Table of Content

Potential Materials Towards Sustainable Construction

Submission Deadline: 31 December 2022 (closed)

Guest Editors

Mehran Khan, Department of Civil and Environment Engineering, The Hong Kong Polytechnic University, Hong Kong, China.

Dr. Mehran Khan is a Research Fellow at the Hong Kong Polytechnic University, Hong Kong. He received his Ph.D. degree from Dalian University of Technology, China, and Master's degree from Capital University of Science and Technology, Pakistan. He has published more than 50 peer-reviewed articles, including 30 SCI articles. His research interest is the mechanical performance of multi-scale hybrid natural fiber reinforced cementitious materials for civil engineering applications. Currently, he is serving as Guest Editors and Topical Advisory Panel Member of many SCI journals as well as participated in international conferences as Technical Committee Member.

Li Li, Associate Professor, College of Water Resources and Architectural Engineering, Northwest A&F University, China.

Dr. Li Li received his Bachelor's and Master's degrees from Zhengzhou University, and his Ph.D. from Dalian University of Technology, China. His main research areas include (1) High-performance fiber-reinforced cementitious composites; (2) Micro/nano modified cement-based materials; (3) High temperature performance of concrete; (4) Geopolymer concrete. He has published more than 30 papers as corresponding author and first author, and he is awarded as an excellent research professor at Northwest A&F University.

Majid Ali, Professor, Capital University of Science and Technology, Pakistan.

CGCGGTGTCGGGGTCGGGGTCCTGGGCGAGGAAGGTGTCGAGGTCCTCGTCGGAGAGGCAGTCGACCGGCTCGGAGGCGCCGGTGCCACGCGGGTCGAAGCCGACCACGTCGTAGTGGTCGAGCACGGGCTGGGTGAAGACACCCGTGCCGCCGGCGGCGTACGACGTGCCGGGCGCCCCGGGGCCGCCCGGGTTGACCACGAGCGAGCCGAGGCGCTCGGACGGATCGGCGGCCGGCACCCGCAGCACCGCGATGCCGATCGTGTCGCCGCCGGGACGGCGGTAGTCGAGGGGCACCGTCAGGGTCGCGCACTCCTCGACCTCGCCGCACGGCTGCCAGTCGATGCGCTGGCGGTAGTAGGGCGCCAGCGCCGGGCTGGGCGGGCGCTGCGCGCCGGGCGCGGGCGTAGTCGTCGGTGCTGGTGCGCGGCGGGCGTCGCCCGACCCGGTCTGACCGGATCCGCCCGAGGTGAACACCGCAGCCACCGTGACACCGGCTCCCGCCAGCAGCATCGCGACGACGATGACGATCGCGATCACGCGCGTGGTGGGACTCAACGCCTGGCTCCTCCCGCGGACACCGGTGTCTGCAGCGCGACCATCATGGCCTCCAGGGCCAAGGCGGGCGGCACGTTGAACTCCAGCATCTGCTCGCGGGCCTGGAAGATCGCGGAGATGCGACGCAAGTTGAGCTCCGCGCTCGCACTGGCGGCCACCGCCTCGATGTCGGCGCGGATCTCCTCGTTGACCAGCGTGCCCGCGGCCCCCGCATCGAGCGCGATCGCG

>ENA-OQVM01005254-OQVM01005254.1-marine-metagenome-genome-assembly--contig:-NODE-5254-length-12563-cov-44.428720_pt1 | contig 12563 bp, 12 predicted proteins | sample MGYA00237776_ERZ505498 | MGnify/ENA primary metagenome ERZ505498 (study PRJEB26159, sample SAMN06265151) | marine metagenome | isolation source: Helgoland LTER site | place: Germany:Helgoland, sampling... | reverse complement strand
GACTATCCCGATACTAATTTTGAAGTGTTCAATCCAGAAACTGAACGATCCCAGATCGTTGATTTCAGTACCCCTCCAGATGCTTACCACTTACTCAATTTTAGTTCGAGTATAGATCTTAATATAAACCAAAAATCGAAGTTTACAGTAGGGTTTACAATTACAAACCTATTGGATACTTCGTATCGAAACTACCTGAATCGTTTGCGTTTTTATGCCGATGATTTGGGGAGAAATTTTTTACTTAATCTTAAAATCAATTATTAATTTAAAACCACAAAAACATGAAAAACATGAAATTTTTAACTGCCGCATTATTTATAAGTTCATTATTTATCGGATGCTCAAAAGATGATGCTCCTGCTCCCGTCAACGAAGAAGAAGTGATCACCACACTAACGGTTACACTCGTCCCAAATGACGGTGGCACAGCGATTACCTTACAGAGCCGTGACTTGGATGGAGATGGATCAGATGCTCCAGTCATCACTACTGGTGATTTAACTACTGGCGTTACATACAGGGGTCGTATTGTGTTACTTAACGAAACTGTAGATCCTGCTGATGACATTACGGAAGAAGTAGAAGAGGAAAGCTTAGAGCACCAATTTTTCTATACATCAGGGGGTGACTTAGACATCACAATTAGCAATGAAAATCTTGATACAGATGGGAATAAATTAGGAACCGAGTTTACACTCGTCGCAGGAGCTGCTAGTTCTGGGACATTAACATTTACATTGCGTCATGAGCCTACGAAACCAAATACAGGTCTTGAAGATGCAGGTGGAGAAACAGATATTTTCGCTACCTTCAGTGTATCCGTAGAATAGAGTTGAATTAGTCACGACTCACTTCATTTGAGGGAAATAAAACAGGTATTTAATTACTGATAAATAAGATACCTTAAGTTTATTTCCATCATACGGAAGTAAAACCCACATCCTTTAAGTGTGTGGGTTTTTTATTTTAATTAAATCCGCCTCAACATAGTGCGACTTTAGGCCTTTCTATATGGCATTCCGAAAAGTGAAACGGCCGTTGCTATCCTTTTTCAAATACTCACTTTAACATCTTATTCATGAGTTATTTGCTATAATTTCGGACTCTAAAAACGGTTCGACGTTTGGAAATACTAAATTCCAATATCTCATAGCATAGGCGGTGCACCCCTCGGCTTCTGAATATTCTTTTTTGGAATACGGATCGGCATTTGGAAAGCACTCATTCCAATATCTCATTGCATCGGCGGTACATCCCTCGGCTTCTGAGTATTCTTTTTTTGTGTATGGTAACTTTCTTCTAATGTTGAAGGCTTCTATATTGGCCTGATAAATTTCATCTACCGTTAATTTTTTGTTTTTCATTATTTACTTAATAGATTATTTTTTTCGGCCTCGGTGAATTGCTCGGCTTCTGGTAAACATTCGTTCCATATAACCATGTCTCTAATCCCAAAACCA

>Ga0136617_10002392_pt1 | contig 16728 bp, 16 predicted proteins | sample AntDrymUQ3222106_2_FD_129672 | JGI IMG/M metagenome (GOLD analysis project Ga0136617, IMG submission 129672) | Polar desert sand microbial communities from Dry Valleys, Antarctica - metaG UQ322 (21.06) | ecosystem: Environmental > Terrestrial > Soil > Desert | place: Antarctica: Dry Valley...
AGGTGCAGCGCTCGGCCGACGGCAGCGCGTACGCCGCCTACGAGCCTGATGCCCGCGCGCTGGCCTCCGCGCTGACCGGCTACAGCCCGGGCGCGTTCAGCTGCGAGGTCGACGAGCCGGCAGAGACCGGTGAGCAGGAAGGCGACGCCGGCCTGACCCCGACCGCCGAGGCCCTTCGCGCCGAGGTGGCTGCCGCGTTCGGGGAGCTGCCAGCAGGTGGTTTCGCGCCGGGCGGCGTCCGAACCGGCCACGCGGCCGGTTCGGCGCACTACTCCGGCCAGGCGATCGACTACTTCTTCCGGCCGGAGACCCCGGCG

Professor Majid Ali is a full professor in the Department of Civil Engineering of Capital University of Science and Technology. Professor Majid Ali received his bachelor's and master's degrees from University of Engineering and Technology, Taxila, Pakistan, and his Ph.D. from The University of Auckland, New Zealand. He has ten years of industry affiliation before joining academia. His research direction is fiber composites for civil engineering applications and earthquake resistant structures. He has published more than 100 papers and also reviewed more than 100 ISI impact factor journal articles. He has also organized few special issues and conference (being chair) to address the modern construction materials. He was included in the list of young productive scientists of Pakistan. He got involved in more than 100 thesis/projects at BS/MS/PHD levels.

Fuyuan Gong, Professor, College of Civil Engineering and Architecture, Zhejiang University, China.

Prof. Fuyuan Gong graduated from Tsinghua University (Bachelor) and Hokkaido University (Master & Doctor), worked at The University of Tokyo (Post-Doctor) and Yokohama National University (Assistant Professor), and now “100Talents Professor” in Zhejiang University. His research interests include concrete durability; recycled concrete; mechanics for porous material; computational modeling; lifetime assessment, etc. He has published more than 100 papers of which 35 are indexed by SCI. Prof. Gong has been awarded the Japan Concrete Institute Award in 2014, and “Achievement Award for Young Engineers” by FIB in 2017.

Zhigang Zhang, Associate Professor, School of Civil Engineering, Chongqing University, China.